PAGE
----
Where the Tempest Meets Forgiveness: A Sailboat Without Its Sail?

sailboats-cruising-sailing-yachts-aluminium-20644-215559

In the beginning of Act 1, Scene 2, we get dialogue between Caliban and Prospero. We have had less than 100 lines in the play and already gotten a full view of the relationship between these two men. As indicated through dialogue around likes 47, we learn that anger is just raging between them – forcing their views of each other to be seen through skewed lens. It seems as though they have had a rocky past, maybe with one another or maybe with other loved ones, that is acting as a barricade for forgiveness. The root of forgiveness in this case seems to be their past; an action that has occurred in their relationship in the past is stopping the growth of their relationship in the future. So, why a sailboat without a sail? Think about it. A sailboat without a sail cannot move. It cannot traverse the open waters or move out from a port. In fact, it doesn’t even have a sail so the chance to move is not even an option. The sail is a metaphor for forgiveness. Once the boat, or their relationship, has a sail it can move, or rather, once one has forgiven the other, their ship can sail the sea. Prospero and Caliban’s relationship seems to be at a standstill because of their past and because neither has chosen to forgive the other. Maybe if they would just employ the use of their sails…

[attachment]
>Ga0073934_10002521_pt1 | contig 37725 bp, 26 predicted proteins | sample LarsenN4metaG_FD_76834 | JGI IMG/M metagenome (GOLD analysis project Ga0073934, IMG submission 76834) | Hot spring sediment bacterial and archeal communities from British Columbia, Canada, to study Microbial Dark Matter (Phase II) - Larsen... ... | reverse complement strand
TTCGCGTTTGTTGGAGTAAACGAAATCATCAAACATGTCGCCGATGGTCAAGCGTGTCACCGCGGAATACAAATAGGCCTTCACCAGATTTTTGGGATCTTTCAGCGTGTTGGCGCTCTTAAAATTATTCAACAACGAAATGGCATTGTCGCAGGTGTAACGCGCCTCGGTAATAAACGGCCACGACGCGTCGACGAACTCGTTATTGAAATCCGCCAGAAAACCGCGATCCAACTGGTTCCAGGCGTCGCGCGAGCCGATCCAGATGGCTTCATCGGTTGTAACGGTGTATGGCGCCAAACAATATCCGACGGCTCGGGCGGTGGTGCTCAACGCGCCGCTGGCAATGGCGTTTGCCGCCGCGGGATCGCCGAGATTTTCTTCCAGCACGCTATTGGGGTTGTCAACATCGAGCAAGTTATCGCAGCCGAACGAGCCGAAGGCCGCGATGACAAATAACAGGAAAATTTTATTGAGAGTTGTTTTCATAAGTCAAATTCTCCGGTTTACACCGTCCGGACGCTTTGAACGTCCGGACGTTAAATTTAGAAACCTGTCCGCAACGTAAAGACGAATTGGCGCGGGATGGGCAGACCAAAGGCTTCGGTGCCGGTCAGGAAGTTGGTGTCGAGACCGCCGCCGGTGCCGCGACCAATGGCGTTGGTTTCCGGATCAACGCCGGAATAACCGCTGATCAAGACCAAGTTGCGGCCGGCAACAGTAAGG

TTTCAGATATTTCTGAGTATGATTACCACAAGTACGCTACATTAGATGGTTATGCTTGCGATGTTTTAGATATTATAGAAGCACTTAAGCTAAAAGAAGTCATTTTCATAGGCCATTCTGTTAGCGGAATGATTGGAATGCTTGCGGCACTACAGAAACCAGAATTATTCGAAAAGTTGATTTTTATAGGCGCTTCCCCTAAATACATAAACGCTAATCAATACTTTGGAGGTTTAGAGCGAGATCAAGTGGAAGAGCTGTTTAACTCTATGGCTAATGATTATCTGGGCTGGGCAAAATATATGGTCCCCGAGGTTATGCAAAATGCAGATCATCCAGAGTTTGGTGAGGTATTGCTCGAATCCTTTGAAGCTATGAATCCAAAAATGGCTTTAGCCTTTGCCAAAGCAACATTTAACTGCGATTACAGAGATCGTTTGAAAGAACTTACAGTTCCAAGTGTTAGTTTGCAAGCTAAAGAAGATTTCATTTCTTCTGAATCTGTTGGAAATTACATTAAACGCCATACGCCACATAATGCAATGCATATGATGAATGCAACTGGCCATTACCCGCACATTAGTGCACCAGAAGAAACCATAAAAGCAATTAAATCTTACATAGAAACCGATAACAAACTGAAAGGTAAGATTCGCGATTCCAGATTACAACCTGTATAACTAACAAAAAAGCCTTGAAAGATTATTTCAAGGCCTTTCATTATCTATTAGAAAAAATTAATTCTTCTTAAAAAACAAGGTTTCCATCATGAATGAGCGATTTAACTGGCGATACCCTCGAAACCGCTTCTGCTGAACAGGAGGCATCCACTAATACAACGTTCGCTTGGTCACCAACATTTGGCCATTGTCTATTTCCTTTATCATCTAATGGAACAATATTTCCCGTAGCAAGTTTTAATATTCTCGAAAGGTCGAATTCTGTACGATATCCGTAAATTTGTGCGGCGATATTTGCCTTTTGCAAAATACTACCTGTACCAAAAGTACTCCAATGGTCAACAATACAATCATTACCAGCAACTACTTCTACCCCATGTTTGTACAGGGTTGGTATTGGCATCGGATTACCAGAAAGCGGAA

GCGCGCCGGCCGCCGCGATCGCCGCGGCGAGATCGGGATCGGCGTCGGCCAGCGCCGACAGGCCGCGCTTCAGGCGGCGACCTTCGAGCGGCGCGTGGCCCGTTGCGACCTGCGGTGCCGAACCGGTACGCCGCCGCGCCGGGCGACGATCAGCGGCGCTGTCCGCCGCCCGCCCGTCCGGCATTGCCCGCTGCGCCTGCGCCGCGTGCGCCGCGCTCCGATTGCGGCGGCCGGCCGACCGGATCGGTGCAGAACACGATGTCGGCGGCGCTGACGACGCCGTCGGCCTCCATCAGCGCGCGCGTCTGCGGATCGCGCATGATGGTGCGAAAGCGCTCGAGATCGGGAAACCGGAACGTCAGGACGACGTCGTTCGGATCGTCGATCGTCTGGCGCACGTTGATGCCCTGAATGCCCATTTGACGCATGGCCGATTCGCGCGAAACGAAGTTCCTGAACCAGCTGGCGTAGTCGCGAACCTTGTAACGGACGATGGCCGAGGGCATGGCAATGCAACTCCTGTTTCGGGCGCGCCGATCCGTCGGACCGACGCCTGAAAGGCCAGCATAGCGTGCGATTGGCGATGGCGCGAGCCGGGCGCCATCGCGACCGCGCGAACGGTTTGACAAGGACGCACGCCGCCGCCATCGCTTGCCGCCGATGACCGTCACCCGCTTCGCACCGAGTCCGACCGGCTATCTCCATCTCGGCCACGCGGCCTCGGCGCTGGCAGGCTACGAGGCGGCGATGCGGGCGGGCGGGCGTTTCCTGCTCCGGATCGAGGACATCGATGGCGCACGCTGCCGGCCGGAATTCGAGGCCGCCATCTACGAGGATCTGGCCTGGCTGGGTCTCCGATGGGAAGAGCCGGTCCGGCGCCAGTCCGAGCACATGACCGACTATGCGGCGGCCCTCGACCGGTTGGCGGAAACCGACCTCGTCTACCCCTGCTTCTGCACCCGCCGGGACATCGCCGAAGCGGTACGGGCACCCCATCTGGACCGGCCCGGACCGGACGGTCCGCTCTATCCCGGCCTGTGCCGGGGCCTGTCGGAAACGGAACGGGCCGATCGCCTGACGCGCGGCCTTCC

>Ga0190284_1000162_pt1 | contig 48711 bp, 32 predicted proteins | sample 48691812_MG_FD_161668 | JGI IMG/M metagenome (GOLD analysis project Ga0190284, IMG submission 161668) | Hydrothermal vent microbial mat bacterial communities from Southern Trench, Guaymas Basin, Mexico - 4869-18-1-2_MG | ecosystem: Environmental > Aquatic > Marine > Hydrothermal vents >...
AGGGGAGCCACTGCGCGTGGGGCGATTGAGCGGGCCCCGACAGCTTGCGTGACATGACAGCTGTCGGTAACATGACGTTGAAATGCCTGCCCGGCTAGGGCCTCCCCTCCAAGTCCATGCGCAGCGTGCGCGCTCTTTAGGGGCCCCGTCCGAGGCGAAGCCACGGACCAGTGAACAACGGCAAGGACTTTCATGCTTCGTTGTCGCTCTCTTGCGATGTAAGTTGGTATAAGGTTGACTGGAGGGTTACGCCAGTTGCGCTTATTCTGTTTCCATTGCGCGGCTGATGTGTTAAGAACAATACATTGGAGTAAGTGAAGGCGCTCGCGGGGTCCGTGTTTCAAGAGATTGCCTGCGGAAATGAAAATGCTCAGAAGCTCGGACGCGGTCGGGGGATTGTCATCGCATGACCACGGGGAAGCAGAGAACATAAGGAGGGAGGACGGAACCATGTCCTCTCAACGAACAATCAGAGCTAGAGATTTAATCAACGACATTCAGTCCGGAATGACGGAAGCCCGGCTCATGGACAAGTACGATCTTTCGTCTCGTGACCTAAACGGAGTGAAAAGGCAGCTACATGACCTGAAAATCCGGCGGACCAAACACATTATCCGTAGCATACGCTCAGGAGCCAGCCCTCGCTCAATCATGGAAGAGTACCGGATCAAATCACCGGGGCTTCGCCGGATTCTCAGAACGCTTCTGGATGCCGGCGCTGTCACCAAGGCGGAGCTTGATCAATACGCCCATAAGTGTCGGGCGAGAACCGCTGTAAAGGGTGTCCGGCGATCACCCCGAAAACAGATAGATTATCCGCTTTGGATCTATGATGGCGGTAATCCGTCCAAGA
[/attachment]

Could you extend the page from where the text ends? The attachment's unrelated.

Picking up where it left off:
photo source: http://img.nauticexpo.com/images_ne/photo-g/sailboats-cruising-sailing-yachts-aluminium-20644-215559.jpg

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One thought on “Where the Tempest Meets Forgiveness: A Sailboat Without Its Sail?

  1. Nice work–with the image, its explanation and the source citation. You have managed to capture both essential questions in this first post. I look forward to the next installment.

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